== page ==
Stride-related rein tension in walk and trot
The use of tack (equipment such as saddles and reins) and especially of bits because of rein tension resulting in pressure in the mouth is questioned because of welfare concerns. We hypothesised that rein tension patterns in walk and trot reflect general gait kinematics, but are also determined by individual horse and rider effects. Six professional riders rode three familiar horses in walk and trot. Horses were equipped with rein tension meters logged by inertial measurement unit technique. Left and right rein tension data were synchronized with the gait.
Stride split data (0–100 %) were analysed using mixed models technique to elucidate the left/right rein and stride percentage interaction, in relation to the exercises performed. In walk, rein tension was highest at hindlimb stance. Rein tension was highest in the suspension phase at trot, and lowest during the stance phase. In rising trot there was a significant difference between the two midstance phases, but not in sitting trot. When turning in trot there was a significant statistical association with the gait pattern with the tension being highest in the inside rein when the horse was on the outer fore-inner hindlimb diagonal.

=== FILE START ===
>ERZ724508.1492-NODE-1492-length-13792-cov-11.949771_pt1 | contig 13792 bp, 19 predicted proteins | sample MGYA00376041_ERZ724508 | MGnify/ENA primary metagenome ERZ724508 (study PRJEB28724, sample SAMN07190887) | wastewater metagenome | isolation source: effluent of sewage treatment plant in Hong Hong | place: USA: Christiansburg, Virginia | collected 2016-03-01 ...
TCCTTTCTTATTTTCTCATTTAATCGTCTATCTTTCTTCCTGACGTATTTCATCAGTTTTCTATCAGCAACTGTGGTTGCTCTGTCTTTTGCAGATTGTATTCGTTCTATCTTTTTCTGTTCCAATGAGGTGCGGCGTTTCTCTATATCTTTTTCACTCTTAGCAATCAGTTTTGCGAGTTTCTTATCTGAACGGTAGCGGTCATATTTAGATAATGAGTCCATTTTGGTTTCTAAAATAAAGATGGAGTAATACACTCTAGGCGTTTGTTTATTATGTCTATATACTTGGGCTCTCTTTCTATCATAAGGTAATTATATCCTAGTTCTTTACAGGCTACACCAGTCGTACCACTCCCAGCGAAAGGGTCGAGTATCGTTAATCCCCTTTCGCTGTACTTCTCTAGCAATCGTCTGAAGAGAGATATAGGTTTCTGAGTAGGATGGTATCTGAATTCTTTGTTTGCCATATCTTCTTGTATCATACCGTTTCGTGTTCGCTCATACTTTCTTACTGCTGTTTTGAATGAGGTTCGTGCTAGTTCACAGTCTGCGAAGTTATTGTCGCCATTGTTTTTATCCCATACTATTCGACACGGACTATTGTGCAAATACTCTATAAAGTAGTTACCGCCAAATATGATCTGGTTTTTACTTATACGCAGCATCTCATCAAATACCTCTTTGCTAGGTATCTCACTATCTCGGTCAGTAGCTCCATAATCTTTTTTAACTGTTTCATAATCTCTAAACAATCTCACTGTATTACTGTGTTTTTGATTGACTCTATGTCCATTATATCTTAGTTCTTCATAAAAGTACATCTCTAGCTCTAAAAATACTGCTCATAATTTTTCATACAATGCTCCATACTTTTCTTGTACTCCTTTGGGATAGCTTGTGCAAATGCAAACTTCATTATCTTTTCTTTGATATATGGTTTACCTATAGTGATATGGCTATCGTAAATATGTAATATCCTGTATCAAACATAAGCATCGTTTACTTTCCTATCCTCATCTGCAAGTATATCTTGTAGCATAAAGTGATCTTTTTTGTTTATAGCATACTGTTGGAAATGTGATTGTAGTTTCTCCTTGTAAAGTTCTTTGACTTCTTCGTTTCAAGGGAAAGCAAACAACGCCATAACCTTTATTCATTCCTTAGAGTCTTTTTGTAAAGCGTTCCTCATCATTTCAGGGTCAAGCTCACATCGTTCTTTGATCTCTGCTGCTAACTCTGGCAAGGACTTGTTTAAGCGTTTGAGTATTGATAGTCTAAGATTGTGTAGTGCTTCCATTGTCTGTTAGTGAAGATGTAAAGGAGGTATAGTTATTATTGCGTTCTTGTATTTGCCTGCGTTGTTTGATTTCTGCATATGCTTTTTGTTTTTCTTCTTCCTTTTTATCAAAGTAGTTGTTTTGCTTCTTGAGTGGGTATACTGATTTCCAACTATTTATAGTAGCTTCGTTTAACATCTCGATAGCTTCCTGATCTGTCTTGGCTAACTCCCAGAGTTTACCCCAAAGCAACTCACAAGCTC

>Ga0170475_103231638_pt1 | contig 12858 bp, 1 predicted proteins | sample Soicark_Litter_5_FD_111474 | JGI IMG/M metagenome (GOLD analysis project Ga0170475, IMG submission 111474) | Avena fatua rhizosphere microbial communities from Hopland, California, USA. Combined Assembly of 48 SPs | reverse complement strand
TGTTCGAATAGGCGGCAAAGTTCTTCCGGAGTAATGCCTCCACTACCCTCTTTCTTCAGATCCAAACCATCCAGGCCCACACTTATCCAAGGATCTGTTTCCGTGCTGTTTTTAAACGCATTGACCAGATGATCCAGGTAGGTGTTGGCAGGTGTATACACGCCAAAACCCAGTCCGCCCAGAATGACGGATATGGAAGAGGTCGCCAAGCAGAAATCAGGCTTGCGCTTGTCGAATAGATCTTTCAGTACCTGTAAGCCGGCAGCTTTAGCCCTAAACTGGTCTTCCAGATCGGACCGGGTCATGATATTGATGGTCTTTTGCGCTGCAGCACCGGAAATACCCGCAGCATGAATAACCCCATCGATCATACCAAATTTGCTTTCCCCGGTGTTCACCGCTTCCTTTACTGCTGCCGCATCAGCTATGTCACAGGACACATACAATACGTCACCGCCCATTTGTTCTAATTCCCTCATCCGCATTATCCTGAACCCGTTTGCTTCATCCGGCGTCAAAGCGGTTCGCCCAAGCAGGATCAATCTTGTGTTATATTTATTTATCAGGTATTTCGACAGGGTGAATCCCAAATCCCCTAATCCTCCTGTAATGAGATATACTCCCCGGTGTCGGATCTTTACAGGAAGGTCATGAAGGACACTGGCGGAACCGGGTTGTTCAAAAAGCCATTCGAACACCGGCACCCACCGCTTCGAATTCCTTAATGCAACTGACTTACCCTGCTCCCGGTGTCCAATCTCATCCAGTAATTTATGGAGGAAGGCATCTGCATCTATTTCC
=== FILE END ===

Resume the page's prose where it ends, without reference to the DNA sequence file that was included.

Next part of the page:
Substantial between-rider variation was demonstrated in walk and trot and between-horse variation in walk. Biphasic rein tensions patterns during the stride were found mainly in trot.
Link to the article:
Agneta Egenvall, Lars Roepstorff, Marie Eisersiö, Marie Rhodin, René van Weeren. Stride-related rein tension patterns in walk and trot in the ridden horse. Acta Vet Scand. 2016, 57(1):89.